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News Analysis Nov 2, 2020 11:16 AM EST

Seattle students and workers given a 'flex day' to be sad if Trump wins

Seattle area employees and students have been told by employers and school administrators to take the day after election day off as a "flex day" in preparation for a Trump victory.

Seattle students and workers given a 'flex day' to be sad if Trump wins
Ari Hoffman Seattle, WA

This article was published more than 1 year ago, information might not be up to date.

Seattle area employees and students have been told by employers and school administrators to take the day after election day off as a "flex day" in preparation for a Trump victory.

Though a President Trump re-elect was not mentioned specifically, an employee at tech giant Google reported that their team leaders suggested employees take the day off if they needed to cope with the results. An employee at a smaller Seattle tech company told The Post Millennial that the entire company was given the day after election day off so that they could have time to "process" the results. Similar stories have been reported by employees at many Seattle area companies including Amazon and Facebook.

Some area schools were given the day off for "...processing, reflection and reactions."

The behavior is reminiscent of the reactions to the Trump victory in 2016. Around the country, students, teachers and administrators turned to the tools of toddlers as a bizarre form of therapy in the wake of Donald Trump's election. Colleges and universities encouraged students to cry, cuddle with puppies and even sip hot chocolate to soothe their fragile psyches.

Cornell University hosted a "cry-in," complete with hot chocolate and tissues for disappointed Hillary Clinton supporters. University of Pennsylvania brought in puppies, kittens and coloring books for therapeutic cuddling. Tufts University held arts and crafts sessions for students.

University of Michigan Law School scheduled an event for this Friday called "Post-Election Self-Care With Food and Play" with "stress-busting self-care activities" including coloring, blowing bubbles, sculpting with Play-Doh and "positive card making."

Students at the University of Michigan held an evening vigil on campus, to mourn the results and some teachers even suspended classes on the assumption that students would be too upset to focus. One professor at Amherst College in Massachusetts recited the Jewish mourner's prayer, the Kaddish, for their students.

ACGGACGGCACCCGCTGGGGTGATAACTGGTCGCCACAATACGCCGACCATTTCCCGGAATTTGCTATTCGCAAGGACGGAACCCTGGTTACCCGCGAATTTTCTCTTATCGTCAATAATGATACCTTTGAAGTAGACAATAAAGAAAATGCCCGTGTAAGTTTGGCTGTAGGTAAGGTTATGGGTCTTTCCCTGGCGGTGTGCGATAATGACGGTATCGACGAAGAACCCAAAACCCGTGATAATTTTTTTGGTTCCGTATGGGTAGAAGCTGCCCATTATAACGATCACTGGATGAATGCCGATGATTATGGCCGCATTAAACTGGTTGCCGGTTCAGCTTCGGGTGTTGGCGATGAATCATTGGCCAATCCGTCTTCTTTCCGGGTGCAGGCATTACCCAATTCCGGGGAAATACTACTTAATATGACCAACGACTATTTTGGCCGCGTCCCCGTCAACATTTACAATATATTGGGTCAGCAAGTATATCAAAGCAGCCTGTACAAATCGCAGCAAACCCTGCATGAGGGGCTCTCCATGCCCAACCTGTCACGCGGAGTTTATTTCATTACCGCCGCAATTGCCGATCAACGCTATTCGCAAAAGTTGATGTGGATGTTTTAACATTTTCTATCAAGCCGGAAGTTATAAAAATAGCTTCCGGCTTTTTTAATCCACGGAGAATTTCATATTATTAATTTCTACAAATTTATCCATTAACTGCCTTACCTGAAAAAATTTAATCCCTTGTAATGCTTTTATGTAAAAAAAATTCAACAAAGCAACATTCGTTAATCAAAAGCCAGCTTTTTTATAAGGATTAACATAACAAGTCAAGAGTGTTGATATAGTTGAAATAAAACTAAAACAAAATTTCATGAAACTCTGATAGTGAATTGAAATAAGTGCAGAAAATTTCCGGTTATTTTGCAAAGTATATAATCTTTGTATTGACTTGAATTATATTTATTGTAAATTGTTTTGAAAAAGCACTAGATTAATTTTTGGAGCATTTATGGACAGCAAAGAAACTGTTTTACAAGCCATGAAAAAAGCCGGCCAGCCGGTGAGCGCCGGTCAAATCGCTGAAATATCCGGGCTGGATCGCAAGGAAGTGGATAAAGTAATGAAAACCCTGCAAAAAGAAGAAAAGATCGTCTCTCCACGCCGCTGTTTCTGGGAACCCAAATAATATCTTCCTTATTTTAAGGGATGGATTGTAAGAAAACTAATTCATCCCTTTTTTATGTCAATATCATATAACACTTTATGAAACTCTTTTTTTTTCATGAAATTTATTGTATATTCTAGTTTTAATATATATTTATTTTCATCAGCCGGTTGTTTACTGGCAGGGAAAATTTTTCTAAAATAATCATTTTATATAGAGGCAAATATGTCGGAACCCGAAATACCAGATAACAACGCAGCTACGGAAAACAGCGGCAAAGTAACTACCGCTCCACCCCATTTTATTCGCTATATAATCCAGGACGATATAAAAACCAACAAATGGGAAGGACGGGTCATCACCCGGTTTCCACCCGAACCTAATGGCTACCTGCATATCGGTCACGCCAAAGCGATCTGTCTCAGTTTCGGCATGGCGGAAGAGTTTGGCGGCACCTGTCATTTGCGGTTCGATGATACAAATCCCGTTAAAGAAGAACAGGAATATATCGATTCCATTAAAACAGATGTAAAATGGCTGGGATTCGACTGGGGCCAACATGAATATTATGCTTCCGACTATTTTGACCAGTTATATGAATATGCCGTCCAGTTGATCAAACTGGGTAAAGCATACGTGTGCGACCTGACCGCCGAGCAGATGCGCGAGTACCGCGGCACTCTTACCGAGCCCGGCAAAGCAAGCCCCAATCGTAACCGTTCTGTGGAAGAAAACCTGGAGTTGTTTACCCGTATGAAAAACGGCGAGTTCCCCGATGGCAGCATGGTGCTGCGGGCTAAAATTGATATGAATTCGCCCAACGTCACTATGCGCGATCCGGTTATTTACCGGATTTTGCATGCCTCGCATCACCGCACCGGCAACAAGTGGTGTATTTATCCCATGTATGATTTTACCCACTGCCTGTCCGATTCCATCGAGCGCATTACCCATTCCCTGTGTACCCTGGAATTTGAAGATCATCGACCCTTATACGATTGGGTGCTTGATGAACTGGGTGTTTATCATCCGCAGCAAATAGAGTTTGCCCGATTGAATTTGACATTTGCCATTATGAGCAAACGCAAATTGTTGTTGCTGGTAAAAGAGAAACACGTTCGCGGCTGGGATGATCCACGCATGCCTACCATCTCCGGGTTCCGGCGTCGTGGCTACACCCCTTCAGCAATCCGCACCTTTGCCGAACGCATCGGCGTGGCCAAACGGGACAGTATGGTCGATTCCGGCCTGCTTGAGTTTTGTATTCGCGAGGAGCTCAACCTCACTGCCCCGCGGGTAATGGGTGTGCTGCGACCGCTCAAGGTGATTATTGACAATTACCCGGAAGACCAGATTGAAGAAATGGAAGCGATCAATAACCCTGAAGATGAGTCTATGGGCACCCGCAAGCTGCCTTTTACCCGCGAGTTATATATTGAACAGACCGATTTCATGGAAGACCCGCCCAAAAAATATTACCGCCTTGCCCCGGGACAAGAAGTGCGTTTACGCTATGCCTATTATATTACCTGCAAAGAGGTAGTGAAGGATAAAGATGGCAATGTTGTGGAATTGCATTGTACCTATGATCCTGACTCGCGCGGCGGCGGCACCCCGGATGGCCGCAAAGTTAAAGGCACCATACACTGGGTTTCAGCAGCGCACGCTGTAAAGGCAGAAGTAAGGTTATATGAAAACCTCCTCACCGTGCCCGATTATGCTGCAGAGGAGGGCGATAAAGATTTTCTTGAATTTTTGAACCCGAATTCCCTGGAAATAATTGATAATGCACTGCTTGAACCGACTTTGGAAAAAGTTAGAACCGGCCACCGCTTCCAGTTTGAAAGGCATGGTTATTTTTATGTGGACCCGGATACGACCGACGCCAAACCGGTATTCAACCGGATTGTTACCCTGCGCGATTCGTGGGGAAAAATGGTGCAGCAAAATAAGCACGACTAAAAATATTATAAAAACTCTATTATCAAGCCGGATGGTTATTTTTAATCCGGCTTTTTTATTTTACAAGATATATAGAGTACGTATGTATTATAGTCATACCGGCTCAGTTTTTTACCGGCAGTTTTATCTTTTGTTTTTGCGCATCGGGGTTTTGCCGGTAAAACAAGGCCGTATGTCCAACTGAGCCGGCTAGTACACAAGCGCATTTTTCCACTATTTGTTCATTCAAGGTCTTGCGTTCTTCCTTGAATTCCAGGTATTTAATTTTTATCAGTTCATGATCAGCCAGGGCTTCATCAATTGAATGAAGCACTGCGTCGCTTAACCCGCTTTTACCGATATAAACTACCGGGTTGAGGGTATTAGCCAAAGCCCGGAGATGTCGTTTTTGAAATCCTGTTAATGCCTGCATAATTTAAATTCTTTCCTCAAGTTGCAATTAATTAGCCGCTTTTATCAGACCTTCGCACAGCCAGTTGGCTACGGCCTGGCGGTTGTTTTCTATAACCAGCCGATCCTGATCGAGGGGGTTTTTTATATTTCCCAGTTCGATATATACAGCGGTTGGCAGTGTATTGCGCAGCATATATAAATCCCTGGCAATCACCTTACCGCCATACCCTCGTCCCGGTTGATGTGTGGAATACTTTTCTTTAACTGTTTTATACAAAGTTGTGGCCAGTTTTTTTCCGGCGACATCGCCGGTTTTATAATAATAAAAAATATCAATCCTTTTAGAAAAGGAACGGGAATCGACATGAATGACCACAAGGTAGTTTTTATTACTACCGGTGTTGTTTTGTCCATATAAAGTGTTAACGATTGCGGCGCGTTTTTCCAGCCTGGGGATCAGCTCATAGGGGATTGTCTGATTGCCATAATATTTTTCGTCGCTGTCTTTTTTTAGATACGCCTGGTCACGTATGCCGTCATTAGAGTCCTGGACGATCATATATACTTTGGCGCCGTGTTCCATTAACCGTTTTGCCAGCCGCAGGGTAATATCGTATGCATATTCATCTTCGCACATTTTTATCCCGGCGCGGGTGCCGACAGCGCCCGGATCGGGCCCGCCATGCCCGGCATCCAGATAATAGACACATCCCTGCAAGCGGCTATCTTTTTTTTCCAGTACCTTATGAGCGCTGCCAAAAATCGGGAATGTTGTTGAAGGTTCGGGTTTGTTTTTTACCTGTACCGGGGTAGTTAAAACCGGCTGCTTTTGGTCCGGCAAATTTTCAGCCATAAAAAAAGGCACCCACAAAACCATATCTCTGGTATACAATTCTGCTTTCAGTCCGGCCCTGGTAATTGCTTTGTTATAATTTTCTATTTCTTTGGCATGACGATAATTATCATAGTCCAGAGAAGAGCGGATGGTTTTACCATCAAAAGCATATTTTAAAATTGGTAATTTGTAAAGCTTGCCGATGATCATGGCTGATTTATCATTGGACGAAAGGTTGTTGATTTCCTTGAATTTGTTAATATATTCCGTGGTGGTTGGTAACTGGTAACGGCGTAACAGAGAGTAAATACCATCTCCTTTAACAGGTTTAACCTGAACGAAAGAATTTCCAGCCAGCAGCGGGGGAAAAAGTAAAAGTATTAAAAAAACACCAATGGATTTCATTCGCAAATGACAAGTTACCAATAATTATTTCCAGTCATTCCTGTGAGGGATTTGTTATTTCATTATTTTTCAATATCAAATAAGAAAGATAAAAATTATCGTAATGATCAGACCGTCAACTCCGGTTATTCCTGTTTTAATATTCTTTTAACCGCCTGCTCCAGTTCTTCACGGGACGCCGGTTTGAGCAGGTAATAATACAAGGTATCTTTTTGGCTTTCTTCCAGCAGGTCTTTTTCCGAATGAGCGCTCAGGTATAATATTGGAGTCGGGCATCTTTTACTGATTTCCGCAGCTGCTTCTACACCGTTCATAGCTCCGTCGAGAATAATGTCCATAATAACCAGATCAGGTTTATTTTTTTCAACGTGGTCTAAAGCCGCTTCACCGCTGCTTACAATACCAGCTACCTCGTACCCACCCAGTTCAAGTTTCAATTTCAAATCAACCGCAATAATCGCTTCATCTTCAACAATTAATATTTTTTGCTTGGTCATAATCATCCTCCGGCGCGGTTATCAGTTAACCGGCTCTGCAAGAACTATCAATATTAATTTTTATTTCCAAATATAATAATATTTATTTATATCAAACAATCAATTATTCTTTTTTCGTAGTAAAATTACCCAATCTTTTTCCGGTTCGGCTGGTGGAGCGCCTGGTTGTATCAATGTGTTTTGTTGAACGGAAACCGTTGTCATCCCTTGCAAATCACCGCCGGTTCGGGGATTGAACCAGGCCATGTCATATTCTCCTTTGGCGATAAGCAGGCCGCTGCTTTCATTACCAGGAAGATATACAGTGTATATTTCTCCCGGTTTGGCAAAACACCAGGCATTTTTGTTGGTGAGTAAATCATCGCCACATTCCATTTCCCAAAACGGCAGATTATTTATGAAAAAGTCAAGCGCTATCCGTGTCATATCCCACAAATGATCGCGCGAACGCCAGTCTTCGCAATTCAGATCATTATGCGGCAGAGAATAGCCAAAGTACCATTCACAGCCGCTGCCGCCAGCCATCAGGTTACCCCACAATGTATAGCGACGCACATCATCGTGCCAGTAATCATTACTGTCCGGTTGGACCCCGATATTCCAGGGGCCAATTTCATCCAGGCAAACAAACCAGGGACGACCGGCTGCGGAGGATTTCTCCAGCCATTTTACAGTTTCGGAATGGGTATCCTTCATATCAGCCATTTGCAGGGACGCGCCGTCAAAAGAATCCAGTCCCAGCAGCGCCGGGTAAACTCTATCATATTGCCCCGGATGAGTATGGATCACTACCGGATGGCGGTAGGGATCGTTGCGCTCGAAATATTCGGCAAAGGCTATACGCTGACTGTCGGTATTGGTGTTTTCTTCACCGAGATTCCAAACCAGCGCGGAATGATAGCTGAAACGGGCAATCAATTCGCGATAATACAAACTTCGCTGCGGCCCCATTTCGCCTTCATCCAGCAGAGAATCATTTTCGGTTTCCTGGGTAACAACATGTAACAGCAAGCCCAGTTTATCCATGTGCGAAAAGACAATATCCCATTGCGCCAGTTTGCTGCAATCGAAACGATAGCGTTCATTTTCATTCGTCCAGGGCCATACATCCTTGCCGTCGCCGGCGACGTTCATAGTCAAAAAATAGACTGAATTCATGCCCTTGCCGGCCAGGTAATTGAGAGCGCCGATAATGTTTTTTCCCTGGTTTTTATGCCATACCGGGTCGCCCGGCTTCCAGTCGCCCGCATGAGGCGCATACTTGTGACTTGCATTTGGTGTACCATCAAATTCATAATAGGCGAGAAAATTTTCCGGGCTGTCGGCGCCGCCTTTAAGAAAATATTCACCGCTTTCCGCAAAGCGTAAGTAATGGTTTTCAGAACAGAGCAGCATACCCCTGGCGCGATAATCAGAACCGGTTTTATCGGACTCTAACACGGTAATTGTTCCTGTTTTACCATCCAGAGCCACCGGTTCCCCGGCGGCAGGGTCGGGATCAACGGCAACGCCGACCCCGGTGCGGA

In September, Los Angeles County Public Health Director Dr. Barbara Ferrer was recorded saying the country's largest county would not reopen its schools for in person learning until "after the election."

"We don't realistically anticipate that we would be moving to either tier 2 or to reopening K-12 schools at least until after the election, in early November," Ferrer said in a conference call with school administrators and medical staff, a recording of which was played on KFI's "John and Ken Show."

According to Fox News, her comments led the California radio show hosts, who obtained the recording, to speculate about why she chose to use the general election instead of some other day like Halloween, as a target date, and whether the county health department and schools were trying to manipulate public opinion in favor of the Democrats.

Earlier this month, more than 6,400 Amazon workers signed a petition calling for election day to be a paid day off, according to Amazon Employees for Climate Justice, a worker activist group. On October 17, activists showed up near a deserted Amazon campus in downtown Seattle to protest the company's current policy and to register voters. Many questioned the goal, given that Washington elections are done entirely by mail, and that anyone can request an absentee ballot if they are in other states

Jaci Anderson, an Amazon spokesperson, told CBS News that workers could request extra time off if they needed it.

"We have supplied all of our employees with information on how to register to vote, details of their local polling locations and how to request time off to vote. In all 47 states with in-person voting, employees that lack adequate time before or after their scheduled work day to vote can request and be provided excused time off," she said, adding that the exact amount of time off varied depending on state law.

The company also noted that managers have been directed to approve time-off requests related to voting which seems to be relevant to the new allowances for time off following the election.

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